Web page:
It's a New Year, and We're Moving Forward in the GCPO LCC
January is a time for resolutions and goal setting. While I’m not all that big on New Year’s resolutions, I do believe in the importance of setting goals, and re-visiting those goals on a regular basis. The beginning of a new year is certainly a great time to do that. Part of the process of goal setting is to evaluate the past year, to see where you made progress and where you didn’t. In that regard, some accomplishments to report that helped the GCPO LCC end 2014 on a good note – first, I want to welcome Dr. Todd Jones-Farrand as our new Science Coordinator in the GCPO LCC. Todd comes to us from the Central Hardwoods Joint Venture, where he was also their Science Coordinator for 5 years, and brings a wealth of experience in landscape-scale conservation planning to the GCPO – Todd served as the Acting Science Coordinator on a 60-day detail back during the late summer, so I’m sure he is going to hit the ground running.
I also want to announce the hiring of Mr. Dennis Figg as the new Coordinator of the Southeast Conservation Adaptation Strategy, aka SECAS. Dennis is very familiar with our work in the GCPO LCC, having represented Missouri Department of Conservation on the Steering Committee, and is nationally recognized for his work in conservation on a number of fronts. It's great to have Dennis taking on the role of SECAS Coordinator. Finally, we are working with the Gulf Coast Prairie LCC to cost-share a position through the Wildlife Management Institute – Ms. Cynthia Edwards will be taking on the role of Gulf Coast Liaison, and will also be working closely with Todd Jones-Farrand to develop conservation designs across the LCC. I’m really excited about the potential of collaborating with the GCP LCC as we move toward integrating our conservation plans across LCC lines, and Cynthia is the perfect person to help us get that done.
It’s hard to believe, but the GCPO LCC has been around for 4 years now, and, if you have read our annual reports, it’s pretty easy to see that we have made a good bit of progress over that time. That said, we still have a lot of important work in front of us as we move into 2015. So, following are some goals that I have been thinking about for this new year:
- Ecological Assessments – in the last year and a half, we have brought on some great geospatial capacity at Mississippi State University and within the USFWS to help us ramp up our work on assessing the ecological status of our priority habitat systems, both aquatic and terrestrial. We made a lot of progress in 2014, evidenced by this presentation that Kristine Evans and Yvonne Allen gave to our Steering Committee back in the fall. That work is continuing on, and I expect that we will finish up the initial assessments sometime in the coming year.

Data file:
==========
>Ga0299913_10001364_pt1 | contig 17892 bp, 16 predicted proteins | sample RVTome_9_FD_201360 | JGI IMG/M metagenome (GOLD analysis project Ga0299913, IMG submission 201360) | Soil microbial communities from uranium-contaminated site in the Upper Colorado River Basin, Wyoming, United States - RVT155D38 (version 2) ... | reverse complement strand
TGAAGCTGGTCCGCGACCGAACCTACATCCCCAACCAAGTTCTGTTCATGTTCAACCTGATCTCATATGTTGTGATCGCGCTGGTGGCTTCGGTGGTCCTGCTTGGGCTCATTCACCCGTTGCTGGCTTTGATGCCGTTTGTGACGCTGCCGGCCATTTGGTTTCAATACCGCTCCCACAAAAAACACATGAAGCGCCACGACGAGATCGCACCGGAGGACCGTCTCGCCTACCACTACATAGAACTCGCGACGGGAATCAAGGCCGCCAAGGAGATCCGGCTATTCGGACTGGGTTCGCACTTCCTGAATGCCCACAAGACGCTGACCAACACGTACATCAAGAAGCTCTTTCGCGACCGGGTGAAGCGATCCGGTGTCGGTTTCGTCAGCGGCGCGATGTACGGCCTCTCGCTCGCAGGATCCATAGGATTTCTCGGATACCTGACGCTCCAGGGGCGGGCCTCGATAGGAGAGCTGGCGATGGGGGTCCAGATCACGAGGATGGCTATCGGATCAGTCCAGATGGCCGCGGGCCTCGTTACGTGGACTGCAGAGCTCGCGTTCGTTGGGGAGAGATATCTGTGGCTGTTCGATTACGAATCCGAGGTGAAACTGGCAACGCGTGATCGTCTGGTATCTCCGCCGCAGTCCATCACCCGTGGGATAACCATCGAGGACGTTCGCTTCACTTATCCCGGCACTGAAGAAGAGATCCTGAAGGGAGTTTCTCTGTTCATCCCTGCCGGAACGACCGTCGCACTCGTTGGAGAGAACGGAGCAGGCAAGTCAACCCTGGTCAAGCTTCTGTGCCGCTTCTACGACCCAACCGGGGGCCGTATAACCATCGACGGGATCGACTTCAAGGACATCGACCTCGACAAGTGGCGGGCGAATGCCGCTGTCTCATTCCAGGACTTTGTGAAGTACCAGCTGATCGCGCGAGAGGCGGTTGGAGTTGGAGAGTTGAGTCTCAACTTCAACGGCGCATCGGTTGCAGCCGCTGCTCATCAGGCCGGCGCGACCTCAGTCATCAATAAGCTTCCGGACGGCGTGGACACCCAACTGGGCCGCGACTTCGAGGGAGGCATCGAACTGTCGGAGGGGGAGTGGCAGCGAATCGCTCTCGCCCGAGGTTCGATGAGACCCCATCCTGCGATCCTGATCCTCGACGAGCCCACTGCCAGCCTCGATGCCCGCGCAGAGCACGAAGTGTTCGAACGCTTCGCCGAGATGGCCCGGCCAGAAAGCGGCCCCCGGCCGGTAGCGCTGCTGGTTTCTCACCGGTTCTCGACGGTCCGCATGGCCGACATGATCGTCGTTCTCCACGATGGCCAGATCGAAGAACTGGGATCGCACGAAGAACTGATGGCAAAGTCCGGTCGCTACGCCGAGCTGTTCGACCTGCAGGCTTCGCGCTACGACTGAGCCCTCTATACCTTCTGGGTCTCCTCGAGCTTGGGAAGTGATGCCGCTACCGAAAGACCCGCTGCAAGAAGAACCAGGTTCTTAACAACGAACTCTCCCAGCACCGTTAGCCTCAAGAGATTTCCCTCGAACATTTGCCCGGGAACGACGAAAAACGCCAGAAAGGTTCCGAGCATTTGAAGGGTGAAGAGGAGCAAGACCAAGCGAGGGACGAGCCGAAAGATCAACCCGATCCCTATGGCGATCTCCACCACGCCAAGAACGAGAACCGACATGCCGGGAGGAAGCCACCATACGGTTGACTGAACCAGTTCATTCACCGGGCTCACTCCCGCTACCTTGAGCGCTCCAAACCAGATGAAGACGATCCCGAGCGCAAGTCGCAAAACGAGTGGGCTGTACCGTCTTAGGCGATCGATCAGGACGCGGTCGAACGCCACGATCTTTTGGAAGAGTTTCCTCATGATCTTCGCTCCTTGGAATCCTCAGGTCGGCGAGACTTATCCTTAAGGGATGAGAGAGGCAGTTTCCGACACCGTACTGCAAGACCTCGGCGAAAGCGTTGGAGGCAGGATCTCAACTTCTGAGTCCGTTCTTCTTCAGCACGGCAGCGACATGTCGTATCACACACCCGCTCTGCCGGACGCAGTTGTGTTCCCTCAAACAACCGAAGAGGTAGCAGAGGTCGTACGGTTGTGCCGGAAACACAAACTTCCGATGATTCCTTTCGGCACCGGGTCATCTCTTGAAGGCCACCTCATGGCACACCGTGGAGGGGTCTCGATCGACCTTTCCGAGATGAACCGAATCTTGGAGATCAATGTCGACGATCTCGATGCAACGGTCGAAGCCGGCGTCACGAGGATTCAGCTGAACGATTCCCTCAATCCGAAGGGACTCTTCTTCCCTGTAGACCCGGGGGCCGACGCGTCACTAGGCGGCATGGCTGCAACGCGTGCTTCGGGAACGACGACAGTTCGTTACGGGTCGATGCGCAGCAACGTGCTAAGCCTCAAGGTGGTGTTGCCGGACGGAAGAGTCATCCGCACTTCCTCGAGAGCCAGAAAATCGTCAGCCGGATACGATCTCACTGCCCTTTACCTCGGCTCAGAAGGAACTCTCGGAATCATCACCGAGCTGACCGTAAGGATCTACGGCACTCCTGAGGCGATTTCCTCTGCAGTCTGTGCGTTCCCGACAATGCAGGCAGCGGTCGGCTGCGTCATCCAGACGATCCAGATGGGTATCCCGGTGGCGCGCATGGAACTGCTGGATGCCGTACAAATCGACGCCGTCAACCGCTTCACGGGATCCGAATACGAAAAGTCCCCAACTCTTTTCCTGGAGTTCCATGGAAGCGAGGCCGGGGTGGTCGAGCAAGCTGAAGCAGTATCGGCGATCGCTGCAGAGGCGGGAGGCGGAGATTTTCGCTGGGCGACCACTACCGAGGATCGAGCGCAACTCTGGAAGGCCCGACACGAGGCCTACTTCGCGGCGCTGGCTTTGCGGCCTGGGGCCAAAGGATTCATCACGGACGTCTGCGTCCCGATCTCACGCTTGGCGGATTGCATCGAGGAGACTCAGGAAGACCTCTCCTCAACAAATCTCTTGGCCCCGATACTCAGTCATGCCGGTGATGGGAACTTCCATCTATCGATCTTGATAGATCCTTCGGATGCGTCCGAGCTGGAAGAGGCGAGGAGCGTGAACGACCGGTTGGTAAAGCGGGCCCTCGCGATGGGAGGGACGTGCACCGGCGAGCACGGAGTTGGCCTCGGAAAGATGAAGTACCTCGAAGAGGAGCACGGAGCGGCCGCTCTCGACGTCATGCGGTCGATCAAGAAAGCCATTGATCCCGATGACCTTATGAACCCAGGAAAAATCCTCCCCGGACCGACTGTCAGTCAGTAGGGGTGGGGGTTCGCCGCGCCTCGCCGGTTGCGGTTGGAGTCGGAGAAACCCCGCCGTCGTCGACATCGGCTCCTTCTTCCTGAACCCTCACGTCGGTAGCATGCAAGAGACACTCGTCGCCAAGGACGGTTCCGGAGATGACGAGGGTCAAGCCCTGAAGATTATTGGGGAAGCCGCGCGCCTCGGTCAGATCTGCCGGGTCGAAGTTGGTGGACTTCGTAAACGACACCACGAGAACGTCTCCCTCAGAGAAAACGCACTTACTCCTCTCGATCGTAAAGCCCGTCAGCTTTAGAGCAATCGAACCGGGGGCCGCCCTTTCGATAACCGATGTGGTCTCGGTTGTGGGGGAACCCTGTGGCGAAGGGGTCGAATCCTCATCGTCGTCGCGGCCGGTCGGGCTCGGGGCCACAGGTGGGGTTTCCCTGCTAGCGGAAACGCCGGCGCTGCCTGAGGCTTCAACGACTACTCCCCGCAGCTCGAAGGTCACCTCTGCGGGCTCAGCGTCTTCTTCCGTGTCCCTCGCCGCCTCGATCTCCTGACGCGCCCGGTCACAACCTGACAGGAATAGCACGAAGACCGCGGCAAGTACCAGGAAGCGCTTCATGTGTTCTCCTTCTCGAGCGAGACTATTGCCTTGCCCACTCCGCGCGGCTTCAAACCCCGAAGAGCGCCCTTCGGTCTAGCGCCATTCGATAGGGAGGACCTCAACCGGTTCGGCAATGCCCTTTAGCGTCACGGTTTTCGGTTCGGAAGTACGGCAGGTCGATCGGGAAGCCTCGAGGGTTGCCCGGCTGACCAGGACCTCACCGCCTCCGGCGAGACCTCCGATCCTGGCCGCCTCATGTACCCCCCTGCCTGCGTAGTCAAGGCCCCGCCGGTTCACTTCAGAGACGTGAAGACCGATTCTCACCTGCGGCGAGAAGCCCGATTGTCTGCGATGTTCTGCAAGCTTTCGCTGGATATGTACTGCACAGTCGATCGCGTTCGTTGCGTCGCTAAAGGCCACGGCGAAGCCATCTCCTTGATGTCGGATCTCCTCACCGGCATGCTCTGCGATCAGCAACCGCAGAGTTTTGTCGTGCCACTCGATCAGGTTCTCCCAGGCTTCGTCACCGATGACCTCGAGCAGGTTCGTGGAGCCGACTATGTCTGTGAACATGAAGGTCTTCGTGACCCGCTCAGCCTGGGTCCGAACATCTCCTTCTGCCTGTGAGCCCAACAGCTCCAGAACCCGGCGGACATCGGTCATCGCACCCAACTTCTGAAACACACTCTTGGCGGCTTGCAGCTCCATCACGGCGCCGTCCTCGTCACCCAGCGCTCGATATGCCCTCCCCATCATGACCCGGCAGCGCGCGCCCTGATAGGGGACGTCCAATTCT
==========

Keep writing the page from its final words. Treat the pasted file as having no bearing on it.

- Landscape Conservation Design – at last fall’s Steering Committee meeting, we presented an update on a Landscape Conservation Design (LCD) process in the Ozark Highlands of AR, MO, and OK. That presentation was well received, and the Steering Committee approved the expansion of the process to the rest of the LCC. That will be a large focus for our LCC in the coming year, and it will be a partnership-driven process as well. So, be on the lookout for future announcements as we ramp up these efforts in the remainder of our geography. Our timeline is fairly aggessive, and we hope to make a lot of progress on this front in the coming year, with Todd Jones-Farrand and Cynthia Edwards leading those efforts.
- As we continue to work on our LCC-specific priorities, we have to also be cognizant of what’s going on with our neighboring LCCs, and how it all comes together into a regional vision of a future conservation landscape in the Southeast, hence the importance of the Southeast Conservation Adaptation Strategy (SECAS). We made some good progress on SECAS in 2014, but really need to ramp it up this year. We now have Dennis Figg providing critical leadership as the SECAS Coordinator, and we’re also anticipating significant help from the SE Climate Science Center in 2015, so I’m expecting some real traction from SECAS in the coming year.
- Finally, I would like to make some progress in 2 areas where we have not invested much energy in the last few years: 1) Developing Monitoring priorities for the GCPO LCC, and a strategy for implementation, and; 2) Beginning the process of integrating priority Cultural Resources into our conservation planning. These are both areas where we have been deficient, but they remain important to the overall mission and ultimate success of the GCPO LCC. You should expect to see more emphasis in these two areas in the coming year.
Well that’s my list of goals for 2015. Do you have other goals that you would like to see the GCPO LCC take on? If so, feel free to drop me a note via e-mail to firstname.lastname@example.org, or better yet, post a comment on this news post and we can start a discussion that includes the larger GCPO LCC community. I’m looking forward to 2015 and continued progress.